It’s that time of year again when the holidays are already in stores and you’re making cocoa regardless of the temperature outside: Yule! I don’t put my Yule decorations up until after Thanksgiving (American), but the pre-game? It’s already started. Below are eight ideas for Yuletide fun that I hope you’ll enjoy.
1. Full Year Divination: Now that the nights are long, doing divination for the full Wheel of the Year to come is a fun way to pass a lazy evening. It takes a little while, but the results can be illuminating. Suggested spreads include the Yule Tree spread found in Yule by Susan Pesznecker, a Wheel of the Year spread with one card to represent each of the eight sabbats, or a 12 card spread to symbolize each month in the solar year. You can vary this one and go a 12-13 card spread for each Full Moon in the lunar year as well. Be sure to record the information in your Book of Shadows and reflect on it as the year goes by.
2. Gift Tag Wish Tree: A wish tree is part of Tanabata, or at least that’s what I always associated it with. This activity uses that traditional festival as a basis, and adapts it for Yule. This activity works well for witchlings and families as well as solitaries and witches in the broom closet. Once your tree is up, use paper gift tags to write intentions or ‘wishes’ for the New Year. Fold the tags so that the writing cannot be read; then hang them on the tree. Either on Yule or when you take the tree down, dispose of the tags by burning them in your cauldron (recommended) or burying them, if they are biodegradable.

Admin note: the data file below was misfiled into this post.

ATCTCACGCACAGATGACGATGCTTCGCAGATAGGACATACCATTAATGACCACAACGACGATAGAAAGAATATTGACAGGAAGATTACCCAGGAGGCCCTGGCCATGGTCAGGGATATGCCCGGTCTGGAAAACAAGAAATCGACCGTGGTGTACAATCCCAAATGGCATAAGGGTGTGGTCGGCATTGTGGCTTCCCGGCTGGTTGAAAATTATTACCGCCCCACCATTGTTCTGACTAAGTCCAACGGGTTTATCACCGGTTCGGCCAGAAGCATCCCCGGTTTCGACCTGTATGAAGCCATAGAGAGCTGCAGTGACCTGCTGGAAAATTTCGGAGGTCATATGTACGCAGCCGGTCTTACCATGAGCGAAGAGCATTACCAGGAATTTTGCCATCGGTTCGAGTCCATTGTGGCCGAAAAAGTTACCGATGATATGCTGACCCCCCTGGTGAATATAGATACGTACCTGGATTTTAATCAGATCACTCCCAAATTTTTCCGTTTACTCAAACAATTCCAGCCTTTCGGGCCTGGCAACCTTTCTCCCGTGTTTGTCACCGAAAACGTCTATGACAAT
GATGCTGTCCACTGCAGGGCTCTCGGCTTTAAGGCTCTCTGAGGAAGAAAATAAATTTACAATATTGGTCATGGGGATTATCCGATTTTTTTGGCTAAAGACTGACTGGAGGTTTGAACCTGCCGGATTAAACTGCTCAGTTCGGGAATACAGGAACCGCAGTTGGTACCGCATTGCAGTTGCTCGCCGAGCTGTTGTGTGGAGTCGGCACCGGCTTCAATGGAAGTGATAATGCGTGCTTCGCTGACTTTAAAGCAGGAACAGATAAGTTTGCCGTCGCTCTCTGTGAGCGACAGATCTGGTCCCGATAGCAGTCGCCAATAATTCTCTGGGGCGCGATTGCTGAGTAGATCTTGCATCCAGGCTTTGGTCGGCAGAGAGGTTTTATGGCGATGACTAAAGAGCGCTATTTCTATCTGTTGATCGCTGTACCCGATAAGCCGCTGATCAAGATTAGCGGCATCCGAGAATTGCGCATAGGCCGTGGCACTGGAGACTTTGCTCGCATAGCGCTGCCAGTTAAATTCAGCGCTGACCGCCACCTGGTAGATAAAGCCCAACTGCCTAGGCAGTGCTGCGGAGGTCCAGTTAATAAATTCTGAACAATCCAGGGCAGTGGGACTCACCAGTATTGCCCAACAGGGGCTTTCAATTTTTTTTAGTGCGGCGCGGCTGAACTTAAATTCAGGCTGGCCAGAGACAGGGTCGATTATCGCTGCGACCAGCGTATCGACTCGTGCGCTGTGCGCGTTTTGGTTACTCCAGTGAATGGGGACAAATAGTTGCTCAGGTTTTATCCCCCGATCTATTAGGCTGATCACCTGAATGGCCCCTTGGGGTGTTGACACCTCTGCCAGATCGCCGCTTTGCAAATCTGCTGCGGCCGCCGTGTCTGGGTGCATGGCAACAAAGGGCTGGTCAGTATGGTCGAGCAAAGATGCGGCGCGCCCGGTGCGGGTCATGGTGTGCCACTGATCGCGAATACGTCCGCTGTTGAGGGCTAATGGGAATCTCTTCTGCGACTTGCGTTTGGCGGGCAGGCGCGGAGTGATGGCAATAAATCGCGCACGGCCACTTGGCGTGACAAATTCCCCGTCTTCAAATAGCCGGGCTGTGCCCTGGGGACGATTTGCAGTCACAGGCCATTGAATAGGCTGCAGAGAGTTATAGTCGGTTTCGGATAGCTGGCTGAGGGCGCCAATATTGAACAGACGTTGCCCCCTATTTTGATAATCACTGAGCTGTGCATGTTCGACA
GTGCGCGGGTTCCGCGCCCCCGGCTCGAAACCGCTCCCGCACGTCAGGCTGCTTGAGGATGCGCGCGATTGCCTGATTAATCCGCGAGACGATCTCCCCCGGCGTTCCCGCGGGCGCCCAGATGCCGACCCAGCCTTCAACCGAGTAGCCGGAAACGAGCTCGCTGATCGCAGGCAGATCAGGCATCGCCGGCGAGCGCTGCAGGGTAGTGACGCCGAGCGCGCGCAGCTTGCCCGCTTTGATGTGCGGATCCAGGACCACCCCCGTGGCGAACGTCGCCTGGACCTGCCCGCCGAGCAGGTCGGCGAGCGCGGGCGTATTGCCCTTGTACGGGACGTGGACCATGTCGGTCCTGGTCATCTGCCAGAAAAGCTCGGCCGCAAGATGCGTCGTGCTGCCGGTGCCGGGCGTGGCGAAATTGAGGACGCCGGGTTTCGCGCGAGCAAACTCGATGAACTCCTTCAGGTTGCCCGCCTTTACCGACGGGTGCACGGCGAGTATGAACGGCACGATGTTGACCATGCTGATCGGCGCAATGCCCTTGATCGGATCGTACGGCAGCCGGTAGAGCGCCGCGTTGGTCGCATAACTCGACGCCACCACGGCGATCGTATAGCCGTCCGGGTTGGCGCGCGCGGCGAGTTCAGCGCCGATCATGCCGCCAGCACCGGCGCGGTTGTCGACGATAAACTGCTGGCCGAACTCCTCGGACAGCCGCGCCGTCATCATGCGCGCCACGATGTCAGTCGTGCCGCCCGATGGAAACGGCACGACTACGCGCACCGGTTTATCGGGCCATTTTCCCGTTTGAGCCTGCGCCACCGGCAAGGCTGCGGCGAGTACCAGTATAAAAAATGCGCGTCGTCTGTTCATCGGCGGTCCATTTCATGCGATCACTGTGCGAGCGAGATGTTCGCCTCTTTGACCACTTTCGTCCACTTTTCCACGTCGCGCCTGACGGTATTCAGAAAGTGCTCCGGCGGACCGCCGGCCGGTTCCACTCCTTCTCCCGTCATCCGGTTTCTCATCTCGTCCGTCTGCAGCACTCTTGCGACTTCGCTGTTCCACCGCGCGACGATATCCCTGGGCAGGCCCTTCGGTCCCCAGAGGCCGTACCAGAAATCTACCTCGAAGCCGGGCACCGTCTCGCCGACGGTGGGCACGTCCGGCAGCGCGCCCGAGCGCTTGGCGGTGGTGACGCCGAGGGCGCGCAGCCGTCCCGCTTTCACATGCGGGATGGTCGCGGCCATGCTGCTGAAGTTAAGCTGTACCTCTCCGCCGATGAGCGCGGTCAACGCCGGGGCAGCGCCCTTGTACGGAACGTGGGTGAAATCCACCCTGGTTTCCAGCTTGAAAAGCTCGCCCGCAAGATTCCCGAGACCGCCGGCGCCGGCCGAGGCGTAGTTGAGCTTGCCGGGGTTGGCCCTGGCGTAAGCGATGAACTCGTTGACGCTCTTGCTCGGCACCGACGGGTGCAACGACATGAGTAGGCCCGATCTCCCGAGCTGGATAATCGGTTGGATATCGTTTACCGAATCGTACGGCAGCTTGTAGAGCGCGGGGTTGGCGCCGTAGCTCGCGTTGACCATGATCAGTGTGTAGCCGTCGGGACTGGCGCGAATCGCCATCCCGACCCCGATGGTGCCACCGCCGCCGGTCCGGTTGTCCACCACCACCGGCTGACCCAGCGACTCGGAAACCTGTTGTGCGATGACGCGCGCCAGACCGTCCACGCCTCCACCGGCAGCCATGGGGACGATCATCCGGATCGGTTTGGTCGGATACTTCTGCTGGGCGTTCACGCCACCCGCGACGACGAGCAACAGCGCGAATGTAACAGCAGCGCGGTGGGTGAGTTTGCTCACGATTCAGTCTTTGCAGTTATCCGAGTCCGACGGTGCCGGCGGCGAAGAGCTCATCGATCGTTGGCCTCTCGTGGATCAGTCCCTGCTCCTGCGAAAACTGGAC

3. Give Back: Last year I recommended giving back to nature, but people also need a little help getting through winter. Charity is a wonderful quality to bestow to witchlings, too; in my house we never threw anything out that wasn’t damaged beyond repair, we rehomed it or gave it to charity. I also never sold gifts, if something was given to me and I no longer wanted it, I gave it away. This year consider giving back in any way you can. Go through old clothes and donate them, sponsor a child for the holidays through a local Angel Tree, Toys for Tots, or other organization. Donate canned food, go to a soup kitchen, or adopt a family for a holiday dinner. You can also support Giving Tuesday, which is the first Tuesday after US Thanksgiving, a day that a lot of people donate money to charitable organizations.